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Election Law @ Moritz

Election Law @ Moritz

Information & Analysis

More on the Ohio Election Summit

Steve Hoffman, Akron Beacon Journal writer and panelist in Tuesday's summit, has this editorial.  He specifically mentions the difference in provisional voting rates between Ohio and Missouri and the perception that Ohio's high rate makes it more prone to litigation in the weeks preceding and following election day.  Ohio had a provisional voting rate this year of approximately 3.2% while Missouri's rate was 0.2%.  Part of the difference could be accounted for by the fact that Missouri doesn't allow provisional ballots to be used on election day to change the voter's address.  Address changes in Missouri have to be made prior to election day.  In Ohio, provisional ballots have been used since the early 90's--long before HAVA--to allow voters to change their address on election day, but it is unclear what proportion of today's provisional voters fall into this category.  Many panelists and commenters pressed for meaningful data to be gathered and reported by Ohio officials so that all interested parties can base their election policy debate on sound facts instead of emotions and anecdotes.  While the use of provisional ballots to change an address is seen by some as an accomodation to voters, these provisional ballots can get caught up in unforeseen disputes such as whether the formal requirements for completing the ballot envelope have been satisfied.  Voters can get tripped up by choosing to take advantage of a voting option that they may not realize will decrease the likelihood of their ballot being counted.  EL@M has been monitoring progress in the lawsuit over ballot envelope formalities in Ohio's Franklin County.  See the Skaggs case page here.  The Ohio Supreme Court has not yet issued a decision.


Daniel P. Tokaji

What's the Matter with Kobach?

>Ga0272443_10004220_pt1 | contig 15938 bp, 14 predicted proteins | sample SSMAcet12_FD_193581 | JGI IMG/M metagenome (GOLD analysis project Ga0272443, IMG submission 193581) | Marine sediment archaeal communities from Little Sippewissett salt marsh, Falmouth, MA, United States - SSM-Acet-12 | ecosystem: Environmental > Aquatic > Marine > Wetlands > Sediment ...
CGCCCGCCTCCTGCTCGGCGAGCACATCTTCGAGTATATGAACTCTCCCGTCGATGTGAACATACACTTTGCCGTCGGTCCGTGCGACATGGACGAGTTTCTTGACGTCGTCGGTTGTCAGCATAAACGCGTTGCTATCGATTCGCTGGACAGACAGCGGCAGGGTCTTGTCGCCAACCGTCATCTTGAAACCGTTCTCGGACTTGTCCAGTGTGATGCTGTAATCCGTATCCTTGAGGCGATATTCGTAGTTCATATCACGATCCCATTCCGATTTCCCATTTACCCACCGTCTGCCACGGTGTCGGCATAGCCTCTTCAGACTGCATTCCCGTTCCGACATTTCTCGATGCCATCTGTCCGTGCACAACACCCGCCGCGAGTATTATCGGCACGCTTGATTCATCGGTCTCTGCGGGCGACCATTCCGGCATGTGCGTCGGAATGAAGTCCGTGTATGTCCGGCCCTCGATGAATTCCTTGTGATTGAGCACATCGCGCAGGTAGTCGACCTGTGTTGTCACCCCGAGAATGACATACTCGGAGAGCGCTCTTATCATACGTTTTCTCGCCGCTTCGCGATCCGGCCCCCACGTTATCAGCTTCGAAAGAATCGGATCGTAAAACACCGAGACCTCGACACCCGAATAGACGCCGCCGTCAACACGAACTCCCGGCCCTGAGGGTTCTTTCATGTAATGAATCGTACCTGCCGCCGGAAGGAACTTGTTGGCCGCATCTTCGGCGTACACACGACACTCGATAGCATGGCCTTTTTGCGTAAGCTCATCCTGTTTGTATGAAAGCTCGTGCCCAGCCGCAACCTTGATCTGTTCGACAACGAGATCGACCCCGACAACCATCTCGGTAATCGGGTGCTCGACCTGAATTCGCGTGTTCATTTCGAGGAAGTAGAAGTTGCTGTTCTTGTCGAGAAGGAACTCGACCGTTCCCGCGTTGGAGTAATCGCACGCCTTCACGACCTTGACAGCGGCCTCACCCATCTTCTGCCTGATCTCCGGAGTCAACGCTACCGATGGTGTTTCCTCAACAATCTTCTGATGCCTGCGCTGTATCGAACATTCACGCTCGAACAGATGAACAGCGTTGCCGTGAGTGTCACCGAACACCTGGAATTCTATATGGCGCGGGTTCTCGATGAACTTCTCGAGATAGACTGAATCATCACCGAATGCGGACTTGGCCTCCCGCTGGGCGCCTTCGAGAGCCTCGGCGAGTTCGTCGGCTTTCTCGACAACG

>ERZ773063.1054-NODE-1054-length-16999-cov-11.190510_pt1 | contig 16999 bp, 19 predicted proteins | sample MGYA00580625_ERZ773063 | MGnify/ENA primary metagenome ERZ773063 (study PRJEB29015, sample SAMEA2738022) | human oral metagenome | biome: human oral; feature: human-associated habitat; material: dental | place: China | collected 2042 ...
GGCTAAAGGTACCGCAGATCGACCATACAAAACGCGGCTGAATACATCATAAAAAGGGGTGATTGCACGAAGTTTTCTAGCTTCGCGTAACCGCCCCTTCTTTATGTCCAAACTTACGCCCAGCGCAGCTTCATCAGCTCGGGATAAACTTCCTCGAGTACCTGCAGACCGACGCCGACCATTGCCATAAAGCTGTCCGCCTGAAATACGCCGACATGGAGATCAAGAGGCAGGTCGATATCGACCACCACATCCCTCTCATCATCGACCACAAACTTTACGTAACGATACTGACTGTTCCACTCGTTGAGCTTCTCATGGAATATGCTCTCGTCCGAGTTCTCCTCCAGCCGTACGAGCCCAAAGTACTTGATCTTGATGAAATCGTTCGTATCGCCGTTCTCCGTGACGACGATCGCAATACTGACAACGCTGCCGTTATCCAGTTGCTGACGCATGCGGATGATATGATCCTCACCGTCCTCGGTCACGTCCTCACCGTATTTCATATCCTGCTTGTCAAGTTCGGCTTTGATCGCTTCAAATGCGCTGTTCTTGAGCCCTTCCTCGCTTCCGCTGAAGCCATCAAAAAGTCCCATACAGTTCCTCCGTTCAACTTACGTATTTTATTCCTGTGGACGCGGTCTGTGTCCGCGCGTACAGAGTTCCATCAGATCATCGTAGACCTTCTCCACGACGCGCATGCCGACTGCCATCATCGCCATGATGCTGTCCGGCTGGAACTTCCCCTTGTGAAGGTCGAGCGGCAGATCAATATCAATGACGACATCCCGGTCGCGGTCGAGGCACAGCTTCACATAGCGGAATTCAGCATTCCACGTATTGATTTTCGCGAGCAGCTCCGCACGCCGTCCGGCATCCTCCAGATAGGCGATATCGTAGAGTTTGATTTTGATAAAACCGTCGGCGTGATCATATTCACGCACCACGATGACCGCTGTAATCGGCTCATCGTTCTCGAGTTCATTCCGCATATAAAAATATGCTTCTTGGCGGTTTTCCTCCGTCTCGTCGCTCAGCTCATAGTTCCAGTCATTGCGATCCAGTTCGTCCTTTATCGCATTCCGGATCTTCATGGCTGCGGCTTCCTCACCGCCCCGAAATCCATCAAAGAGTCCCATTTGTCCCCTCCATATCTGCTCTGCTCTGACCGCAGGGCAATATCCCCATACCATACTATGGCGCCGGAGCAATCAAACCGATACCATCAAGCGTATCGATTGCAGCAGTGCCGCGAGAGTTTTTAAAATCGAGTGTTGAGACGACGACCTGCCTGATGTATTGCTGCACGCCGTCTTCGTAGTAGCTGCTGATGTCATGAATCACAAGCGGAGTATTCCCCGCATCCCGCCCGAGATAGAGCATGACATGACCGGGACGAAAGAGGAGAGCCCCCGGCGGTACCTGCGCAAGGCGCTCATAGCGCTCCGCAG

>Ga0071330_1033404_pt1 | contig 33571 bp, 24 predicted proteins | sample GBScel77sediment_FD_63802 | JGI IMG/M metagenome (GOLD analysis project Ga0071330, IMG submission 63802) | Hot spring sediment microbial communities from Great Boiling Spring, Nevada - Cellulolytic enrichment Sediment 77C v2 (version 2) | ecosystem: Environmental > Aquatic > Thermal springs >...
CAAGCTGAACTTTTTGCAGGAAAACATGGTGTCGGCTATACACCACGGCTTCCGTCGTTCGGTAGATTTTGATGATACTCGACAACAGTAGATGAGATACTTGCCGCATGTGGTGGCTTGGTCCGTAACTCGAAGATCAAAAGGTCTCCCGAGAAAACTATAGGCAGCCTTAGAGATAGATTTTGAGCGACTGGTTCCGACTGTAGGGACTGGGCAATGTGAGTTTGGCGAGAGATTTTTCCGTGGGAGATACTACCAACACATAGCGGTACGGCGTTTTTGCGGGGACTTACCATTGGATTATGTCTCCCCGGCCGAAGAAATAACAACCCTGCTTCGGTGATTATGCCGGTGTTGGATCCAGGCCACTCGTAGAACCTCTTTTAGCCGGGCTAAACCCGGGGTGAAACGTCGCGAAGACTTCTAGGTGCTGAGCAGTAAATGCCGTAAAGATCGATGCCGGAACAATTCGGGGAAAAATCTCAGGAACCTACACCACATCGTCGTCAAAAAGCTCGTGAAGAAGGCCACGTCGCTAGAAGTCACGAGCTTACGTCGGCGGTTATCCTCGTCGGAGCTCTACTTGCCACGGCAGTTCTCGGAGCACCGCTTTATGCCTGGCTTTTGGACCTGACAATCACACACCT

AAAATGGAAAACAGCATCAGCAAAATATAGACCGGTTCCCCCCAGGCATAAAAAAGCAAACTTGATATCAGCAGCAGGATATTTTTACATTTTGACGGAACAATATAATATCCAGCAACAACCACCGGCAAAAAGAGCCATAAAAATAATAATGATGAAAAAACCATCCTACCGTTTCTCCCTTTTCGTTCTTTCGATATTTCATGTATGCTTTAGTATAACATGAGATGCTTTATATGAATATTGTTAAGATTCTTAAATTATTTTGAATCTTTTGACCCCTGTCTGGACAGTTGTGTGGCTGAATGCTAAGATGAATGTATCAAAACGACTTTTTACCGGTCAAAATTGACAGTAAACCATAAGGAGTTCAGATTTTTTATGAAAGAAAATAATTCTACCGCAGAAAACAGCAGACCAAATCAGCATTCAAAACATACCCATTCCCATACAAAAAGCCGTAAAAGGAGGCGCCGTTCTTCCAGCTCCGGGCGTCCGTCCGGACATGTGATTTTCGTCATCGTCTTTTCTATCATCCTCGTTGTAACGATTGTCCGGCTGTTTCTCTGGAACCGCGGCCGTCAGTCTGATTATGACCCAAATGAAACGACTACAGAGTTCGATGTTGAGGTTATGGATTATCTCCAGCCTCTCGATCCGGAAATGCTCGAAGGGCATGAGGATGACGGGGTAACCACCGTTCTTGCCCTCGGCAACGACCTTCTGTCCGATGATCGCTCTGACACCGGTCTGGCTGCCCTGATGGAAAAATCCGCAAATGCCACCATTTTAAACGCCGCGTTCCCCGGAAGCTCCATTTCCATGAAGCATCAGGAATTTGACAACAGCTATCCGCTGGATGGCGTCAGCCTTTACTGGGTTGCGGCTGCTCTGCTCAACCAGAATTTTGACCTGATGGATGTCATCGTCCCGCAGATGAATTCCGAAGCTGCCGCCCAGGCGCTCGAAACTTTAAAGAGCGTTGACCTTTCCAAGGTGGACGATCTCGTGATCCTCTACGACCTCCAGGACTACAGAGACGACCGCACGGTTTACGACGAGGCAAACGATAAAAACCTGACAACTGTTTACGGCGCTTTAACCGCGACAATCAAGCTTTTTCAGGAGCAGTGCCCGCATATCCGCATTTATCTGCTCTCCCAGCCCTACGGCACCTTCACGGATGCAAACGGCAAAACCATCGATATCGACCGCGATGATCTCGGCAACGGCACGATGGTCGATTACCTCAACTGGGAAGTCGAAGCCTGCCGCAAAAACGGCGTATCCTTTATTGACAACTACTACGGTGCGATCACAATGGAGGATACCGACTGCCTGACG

Daniel P. Tokaji

By "Kobach," I mean the Kobach v. EAC case in which the Tenth Circuit heard oral argument Monday – rather than its lead plaintiff, Kansas’ controversial Secretary of State Kris Kobach, who argued the position of his state and the State of Arizona. This post discusses what’s at issue in the case, where the district court went wrong, and what the Tenth Circuit should do.

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In the News

Daniel P. Tokaji

Ohio treasurer receives OK to host town halls

Professor Daniel Tokaji was quoted in an article from the Associated Press about an attorney general opinion that allows the Ohio treasurer to conduct telephone town halls using public money. The opinion will likely have broad ramifications for the upcoming elections, Tokaji said.

“As a practical matter, while that legal advice is certainly right, very serious concerns can arise about whether these are really intended to inform Ohio constituents about the operations of his office or if they’re campaign events,” he said.

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Info & Analysis

Judge Denies Motion for Preliminary Injunction in NC Case

U.S. District Judge Thomas D. Schroeder denied the motion for a preliminary injunction sought by the plaintiffs in a case challenging a new North Carolina voting law as violating the Voting Rights Act and the federal Constitution. Judge Schroeder also denied the defendants' motion for judgment on the pleadings. The case is North Carolina NAACP v. McCrory.

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